Sometimes comedy illuminates hard truths with a pointed urgency that other means can’t quite achieve. Sometimes comedy is just funny. This series of posts is mostly about the former instances, but the latter is valuable, too.
This one is shared in tribute to the Rough Diamonds, the softball team that I’ve spent the summer watching, inspired to do so, as you might expect, by highly personal reasons. Among other things, watching the games helped me realize that sitting on bleachers and quoting The Simpsons episode “Homer at the Bat,” especially the parts involving Darryl Strawberry, is an evergreen entertainment.
“Homer at the Bat” is arguably the episode of The Simpsons that truly demonstrated that the series was operating on a whole different plane. Airing late in season three, which had already delivered a couple all-time classics in “Stark Raving Dad” and “Flaming Moe’s,” this episode brought in nine Major League Baseball players as guest stars and managed to give each and every one of them something funny and distinctive to do, without compromising the necessary focus on the titular family and also smartly, affectionately satirizing rec league softball. As if that weren’t enough to pack in, the episode closes with a spot-on spoof of Terry Cashman’s 1981 hit song, “Talkin’ Baseball.” It’s so spot-on, in fact, that Cashman himself sings it. And that is how producers of The Simpsons decisively demonstrated that they were prepared to go above and beyond to get it right.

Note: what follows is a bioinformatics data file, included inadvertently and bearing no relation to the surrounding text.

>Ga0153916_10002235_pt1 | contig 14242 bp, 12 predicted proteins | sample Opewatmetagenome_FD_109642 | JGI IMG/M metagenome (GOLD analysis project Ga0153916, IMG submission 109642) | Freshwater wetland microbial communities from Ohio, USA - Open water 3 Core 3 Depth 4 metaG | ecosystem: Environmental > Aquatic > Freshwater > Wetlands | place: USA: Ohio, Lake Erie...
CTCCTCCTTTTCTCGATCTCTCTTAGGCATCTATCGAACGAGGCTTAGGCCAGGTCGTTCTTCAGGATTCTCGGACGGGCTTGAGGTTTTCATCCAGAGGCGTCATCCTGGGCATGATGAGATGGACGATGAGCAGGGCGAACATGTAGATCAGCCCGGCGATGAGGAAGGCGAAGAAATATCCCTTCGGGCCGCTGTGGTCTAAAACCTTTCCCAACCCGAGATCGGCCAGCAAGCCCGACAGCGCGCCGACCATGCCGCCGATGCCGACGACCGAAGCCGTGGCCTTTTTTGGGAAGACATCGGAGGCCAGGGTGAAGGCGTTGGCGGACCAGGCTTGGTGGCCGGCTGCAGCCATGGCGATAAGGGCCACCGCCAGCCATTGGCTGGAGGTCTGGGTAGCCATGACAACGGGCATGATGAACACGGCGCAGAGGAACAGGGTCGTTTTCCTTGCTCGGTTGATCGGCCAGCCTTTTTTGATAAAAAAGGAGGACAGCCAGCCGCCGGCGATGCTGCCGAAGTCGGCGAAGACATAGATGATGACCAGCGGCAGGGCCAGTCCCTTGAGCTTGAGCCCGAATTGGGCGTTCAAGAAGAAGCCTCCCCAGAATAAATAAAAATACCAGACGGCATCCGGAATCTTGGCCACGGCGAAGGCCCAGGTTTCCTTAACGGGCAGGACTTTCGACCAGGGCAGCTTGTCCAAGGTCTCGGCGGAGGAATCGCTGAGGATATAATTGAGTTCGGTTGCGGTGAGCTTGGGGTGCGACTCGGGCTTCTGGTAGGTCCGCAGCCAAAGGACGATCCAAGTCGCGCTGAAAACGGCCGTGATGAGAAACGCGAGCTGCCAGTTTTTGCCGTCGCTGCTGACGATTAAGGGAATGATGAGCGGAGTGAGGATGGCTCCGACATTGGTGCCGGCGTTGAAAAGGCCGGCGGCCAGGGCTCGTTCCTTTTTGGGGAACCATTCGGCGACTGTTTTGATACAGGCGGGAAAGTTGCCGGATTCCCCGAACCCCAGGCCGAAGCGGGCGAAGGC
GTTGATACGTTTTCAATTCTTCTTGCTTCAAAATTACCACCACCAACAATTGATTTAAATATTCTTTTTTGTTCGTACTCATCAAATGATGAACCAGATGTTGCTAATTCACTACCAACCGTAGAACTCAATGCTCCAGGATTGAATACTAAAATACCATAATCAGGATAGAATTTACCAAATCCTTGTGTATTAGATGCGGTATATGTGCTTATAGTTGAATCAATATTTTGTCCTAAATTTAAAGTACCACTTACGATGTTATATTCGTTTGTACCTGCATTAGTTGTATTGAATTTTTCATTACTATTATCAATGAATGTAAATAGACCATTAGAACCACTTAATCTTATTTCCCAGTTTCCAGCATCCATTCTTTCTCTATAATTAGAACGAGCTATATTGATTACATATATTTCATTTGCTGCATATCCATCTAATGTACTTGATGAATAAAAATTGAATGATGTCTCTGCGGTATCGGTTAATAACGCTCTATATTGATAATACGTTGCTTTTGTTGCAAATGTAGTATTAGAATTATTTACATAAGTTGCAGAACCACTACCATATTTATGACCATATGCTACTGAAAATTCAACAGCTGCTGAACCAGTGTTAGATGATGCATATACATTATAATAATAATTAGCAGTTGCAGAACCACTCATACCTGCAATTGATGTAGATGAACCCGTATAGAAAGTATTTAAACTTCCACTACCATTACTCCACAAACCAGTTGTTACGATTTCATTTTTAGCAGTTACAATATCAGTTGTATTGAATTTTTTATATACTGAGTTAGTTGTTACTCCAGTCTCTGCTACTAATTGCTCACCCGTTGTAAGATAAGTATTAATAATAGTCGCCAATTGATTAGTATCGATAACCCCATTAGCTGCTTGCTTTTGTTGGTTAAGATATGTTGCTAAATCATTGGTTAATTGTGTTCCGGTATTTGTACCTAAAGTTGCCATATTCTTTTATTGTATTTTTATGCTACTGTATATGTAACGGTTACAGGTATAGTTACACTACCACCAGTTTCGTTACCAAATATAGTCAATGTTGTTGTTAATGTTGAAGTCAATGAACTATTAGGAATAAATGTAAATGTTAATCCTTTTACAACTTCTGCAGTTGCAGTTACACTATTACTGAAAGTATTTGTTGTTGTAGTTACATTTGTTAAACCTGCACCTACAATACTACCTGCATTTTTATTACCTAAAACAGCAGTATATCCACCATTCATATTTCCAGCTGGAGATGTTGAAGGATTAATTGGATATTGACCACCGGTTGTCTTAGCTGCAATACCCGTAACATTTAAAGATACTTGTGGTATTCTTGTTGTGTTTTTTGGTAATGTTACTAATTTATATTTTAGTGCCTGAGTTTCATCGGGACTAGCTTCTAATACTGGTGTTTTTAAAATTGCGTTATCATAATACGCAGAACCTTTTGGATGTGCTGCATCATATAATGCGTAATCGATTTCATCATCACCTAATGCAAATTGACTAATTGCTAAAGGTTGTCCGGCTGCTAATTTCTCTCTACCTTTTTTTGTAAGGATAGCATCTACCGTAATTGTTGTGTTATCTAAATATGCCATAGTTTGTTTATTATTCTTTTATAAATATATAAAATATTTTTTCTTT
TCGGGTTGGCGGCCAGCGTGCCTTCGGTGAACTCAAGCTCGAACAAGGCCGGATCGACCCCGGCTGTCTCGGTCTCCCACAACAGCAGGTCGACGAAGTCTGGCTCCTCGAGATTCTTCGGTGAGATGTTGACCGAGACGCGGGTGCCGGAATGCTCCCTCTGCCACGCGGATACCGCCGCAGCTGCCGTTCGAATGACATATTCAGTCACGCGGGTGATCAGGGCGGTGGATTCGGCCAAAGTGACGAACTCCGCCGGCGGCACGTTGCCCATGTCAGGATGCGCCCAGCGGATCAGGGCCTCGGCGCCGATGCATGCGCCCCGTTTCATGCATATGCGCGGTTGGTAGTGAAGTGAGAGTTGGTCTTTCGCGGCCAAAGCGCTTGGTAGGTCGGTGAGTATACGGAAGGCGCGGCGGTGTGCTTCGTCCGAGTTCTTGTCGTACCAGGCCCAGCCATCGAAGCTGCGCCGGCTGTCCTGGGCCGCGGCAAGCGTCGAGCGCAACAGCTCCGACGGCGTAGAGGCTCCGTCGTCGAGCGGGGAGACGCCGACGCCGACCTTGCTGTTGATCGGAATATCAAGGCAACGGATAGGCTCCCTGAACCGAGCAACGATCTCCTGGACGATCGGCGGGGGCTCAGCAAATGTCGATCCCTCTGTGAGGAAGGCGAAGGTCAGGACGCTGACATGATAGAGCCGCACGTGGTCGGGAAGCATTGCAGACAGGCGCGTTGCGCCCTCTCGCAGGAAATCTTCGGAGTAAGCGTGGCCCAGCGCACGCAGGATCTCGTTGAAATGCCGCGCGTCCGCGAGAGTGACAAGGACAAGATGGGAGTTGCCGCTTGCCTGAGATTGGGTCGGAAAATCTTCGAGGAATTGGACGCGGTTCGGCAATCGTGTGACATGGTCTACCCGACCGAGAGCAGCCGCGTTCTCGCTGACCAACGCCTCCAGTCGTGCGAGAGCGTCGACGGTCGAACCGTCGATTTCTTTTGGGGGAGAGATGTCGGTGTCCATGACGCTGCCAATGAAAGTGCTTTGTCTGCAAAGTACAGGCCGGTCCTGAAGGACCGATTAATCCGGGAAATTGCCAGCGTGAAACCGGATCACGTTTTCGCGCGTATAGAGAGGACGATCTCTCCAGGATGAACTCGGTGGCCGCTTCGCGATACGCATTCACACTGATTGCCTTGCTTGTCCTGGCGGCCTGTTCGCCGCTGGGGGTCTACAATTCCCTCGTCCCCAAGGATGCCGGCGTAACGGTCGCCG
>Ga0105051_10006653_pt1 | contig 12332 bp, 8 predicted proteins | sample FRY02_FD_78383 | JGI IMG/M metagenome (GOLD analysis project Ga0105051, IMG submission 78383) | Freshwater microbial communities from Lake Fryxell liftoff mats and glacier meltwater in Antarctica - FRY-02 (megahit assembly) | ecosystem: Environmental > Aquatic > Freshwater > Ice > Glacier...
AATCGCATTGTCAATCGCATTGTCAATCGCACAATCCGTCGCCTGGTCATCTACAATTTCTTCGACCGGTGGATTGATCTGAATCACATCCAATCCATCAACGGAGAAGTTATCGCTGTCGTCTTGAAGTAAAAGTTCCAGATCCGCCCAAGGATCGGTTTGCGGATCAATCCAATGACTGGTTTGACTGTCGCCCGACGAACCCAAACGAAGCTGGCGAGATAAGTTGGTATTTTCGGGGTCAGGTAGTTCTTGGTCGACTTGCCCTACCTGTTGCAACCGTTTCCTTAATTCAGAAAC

Previous entries in this series can be found by clicking on the “Laughing Matters” tag.